Ger­many moves to de­port 50 Afghan asy­lum seek­ers, refugee group says

The Washington Times Daily - - WORLD - BY KIRSTEN GRIESHABER

BERLIN | About 50 Afghans who had their asy­lum bids in Ger­many re­jected were be­ing de­ported on Wed­nes­day, a prorefugee group said, as the gov­ern­ment works to re­duce the num­ber of mi­grants re­main­ing in the coun­try.

A plane with the de­por­tees on board was set to leave Frankfurt air­port Wed­nes­day evening, refugee group Pro Asyl said. Hun­dreds of pro­test­ers chanted slo­gans at the air­port’s de­par­ture ter­mi­nal ask­ing to have de­por­ta­tions to Afghanistan halted.

Af­ter al­low­ing in 890,000 mi­grants last year, Ger­many has sought to man­age the in­flux by speed­ing up the asy­lum process for the ap­pli­cants most likely to re­ceive it, such as Syr­i­ans flee­ing civil war. Au­thor­i­ties in turn have ac­cel­er­ated the ex­pul­sion of those un­likely to qual­ify for asy­lum, such as peo­ple seek­ing to es­cape poverty in the Balkans.

Afghans have fallen some­where in the mid­dle, with some ar­eas of the coun­try con­sid­ered safe and some not. But few have been de­ported be­cause Ger­many lacked a proper agree­ment with Afghanistan. In­stead, many have been con­vinced to go home vol­un­tar­ily with fi­nan­cial in­cen­tives.

But the Ger­man and Afghan gov­ern­ments signed a mem­o­ran­dum of un­der­stand­ing on de­por­ta­tions a few weeks ago, paving the way for the sev­eral dozen who were to be sent home on Wed­nes­day night.

Ger­many has tried to con­vince re­jected Afghan asy­lum seek­ers to leave vol­un­tar­ily by of­fer­ing fi­nan­cial in­cen­tives upon their re­turn home. Some 3,000 asy­lum seek­ers re­turned to Afghanistan this year as part of the repa­tri­a­tion pro­gram, In­te­rior Min­istry spokesman Jo­hannes Dim­roth said.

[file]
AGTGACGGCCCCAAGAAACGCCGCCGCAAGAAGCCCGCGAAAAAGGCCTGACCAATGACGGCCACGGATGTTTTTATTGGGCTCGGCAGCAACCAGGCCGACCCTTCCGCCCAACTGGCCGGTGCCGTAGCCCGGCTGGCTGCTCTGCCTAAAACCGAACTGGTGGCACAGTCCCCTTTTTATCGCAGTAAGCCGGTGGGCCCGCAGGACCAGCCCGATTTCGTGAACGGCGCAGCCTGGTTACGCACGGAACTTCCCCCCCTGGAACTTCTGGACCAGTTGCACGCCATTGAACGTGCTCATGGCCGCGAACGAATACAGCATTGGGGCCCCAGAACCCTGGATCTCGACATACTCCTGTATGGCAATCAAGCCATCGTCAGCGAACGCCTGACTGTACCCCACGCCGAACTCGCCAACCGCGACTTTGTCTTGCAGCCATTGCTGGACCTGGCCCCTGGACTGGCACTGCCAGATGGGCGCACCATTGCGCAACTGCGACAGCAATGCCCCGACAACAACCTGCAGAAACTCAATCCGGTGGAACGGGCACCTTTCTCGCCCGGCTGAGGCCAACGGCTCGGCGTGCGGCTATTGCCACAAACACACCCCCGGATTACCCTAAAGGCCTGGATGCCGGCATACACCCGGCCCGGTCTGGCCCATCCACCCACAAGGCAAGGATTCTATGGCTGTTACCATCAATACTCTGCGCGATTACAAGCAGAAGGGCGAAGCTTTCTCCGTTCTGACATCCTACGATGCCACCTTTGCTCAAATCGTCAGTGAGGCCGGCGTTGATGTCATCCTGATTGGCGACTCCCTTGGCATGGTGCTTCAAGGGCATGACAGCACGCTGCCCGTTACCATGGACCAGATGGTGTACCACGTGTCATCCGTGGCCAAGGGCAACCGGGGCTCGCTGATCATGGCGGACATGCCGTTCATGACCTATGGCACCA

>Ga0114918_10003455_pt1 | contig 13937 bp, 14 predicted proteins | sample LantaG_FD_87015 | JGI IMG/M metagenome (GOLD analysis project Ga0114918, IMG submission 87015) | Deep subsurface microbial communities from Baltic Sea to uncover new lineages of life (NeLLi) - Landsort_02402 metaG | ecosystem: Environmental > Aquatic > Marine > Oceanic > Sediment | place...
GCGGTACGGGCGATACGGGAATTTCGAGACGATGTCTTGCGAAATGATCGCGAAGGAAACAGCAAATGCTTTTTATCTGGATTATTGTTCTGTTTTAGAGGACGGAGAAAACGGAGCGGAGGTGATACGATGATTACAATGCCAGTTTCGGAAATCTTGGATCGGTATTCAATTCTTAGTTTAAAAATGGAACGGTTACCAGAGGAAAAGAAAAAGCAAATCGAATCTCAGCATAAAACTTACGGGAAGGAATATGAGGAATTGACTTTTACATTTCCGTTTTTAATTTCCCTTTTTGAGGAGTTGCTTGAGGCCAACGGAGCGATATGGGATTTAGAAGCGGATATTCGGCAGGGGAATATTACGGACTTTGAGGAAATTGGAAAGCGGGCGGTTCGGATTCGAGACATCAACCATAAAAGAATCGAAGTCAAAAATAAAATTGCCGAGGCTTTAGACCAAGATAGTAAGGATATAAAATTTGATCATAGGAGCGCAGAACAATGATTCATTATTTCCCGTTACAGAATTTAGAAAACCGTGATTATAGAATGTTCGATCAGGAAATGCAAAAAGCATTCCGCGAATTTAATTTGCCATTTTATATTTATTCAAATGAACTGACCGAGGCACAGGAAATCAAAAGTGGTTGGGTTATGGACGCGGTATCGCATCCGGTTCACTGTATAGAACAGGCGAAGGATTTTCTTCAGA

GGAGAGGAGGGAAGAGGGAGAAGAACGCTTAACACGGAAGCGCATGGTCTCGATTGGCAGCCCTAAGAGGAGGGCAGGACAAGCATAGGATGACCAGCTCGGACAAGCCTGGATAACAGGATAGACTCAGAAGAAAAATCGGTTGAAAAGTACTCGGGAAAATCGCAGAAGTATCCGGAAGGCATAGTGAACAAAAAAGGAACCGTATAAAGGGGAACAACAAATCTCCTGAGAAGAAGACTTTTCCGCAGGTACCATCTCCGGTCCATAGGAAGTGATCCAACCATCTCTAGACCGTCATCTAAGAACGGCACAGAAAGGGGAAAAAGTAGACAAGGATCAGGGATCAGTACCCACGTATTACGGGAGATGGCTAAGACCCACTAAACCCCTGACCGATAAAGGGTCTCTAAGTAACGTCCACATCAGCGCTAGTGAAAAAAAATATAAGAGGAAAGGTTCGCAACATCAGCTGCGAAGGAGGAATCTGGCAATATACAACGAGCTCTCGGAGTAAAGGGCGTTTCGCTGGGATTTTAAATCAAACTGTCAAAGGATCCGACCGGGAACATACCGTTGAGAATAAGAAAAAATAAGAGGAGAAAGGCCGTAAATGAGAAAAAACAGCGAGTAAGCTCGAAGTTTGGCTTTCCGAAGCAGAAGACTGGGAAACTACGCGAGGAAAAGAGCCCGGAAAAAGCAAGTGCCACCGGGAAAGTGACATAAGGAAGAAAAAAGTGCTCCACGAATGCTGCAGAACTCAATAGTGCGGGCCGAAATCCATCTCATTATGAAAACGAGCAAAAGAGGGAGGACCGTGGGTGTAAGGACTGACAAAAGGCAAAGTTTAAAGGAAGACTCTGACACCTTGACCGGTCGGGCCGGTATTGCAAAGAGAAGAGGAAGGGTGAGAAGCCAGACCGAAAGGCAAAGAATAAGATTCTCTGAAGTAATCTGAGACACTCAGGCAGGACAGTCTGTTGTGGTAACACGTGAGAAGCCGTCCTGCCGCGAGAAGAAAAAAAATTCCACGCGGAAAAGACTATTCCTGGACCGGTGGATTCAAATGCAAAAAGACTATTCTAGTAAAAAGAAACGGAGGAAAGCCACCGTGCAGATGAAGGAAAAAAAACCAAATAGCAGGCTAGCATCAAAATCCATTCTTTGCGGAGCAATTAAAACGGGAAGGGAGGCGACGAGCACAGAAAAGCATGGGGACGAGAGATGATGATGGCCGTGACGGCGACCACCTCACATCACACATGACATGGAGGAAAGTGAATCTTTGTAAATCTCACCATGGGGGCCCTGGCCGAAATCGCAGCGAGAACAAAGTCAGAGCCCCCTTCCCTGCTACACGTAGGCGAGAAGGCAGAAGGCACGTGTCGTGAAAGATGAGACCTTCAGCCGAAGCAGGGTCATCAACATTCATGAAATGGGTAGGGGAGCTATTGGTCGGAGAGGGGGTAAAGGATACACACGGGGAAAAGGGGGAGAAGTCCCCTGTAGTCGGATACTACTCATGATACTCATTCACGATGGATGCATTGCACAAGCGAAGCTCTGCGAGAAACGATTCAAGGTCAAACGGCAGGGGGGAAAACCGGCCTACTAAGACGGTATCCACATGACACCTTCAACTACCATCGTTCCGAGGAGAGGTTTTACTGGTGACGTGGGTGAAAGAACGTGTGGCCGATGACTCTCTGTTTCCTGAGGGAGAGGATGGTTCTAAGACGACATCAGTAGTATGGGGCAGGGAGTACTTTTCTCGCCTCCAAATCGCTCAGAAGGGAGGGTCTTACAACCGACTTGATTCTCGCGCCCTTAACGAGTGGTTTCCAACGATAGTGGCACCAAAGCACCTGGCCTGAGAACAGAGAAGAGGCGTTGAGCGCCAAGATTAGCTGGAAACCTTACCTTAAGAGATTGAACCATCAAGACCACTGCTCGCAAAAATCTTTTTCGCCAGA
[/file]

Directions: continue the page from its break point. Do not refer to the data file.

Only 18 Afghan ci­ti­zens were de­ported in the first half of 2016, ac­cord­ing to gov­ern­ment fig­ures.

More than 12,500 Afghans have re­ceived or­ders to leave the coun­try, but have not yet been de­ported.

Crit­ics say send­ing peo­ple back to Afghanistan puts them in dan­ger be­cause of the Tal­iban’s con­trol of some parts of the coun­try and fre­quent sui­cide bomb­ings. The Ger­man gov­ern­ment claims that mi­grants only will be sent back to safe re­gions.

Swe­den, which has been an­other top Euro­pean des­ti­na­tion for mi­grants, de­ported 11 Afghans ear­lier this week, po­lice spokesman Mat­tias Lind­holm said.

Chan­cel­lor An­gela Merkel has said in re­cent weeks that Ger­many needs to toughen its stance and en­sure that mi­grants who are re­fused permission to stay do leave the coun­try.

“We need a na­tional ef­fort to re­turn those who are re­jected — that is undis­puted and we are work­ing on that at present with great vigor,” Ms. Merkel told a con­fer­ence of her con­ser­va­tive bloc’s youth wing in Oc­to­ber.

The ma­jor­ity of the mi­grants who ar­rived in Ger­many in 2015 were from Syria, Iraq and Afghanistan. The coun­try has been grap­pling with the in­te­gra­tion of the many new­com­ers and hos­til­ity to­ward mi­grants has been on the rise. This year, the num­ber of asy­lum seek­ers has de­clined sharply, with some 230,000 peo­ple hav­ing ar­rived in the coun­try by the end of Septem­ber.


A Ger­man refugee group says that some 50 Afghans were be­ing de­ported on Wed­nes­day to their home­land af­ter be­ing re­jected as asy­lum seek­ers in Ger­many. The plane was set to leave Frankfurt air­port Wed­nes­day evening, Pro Asyl said.

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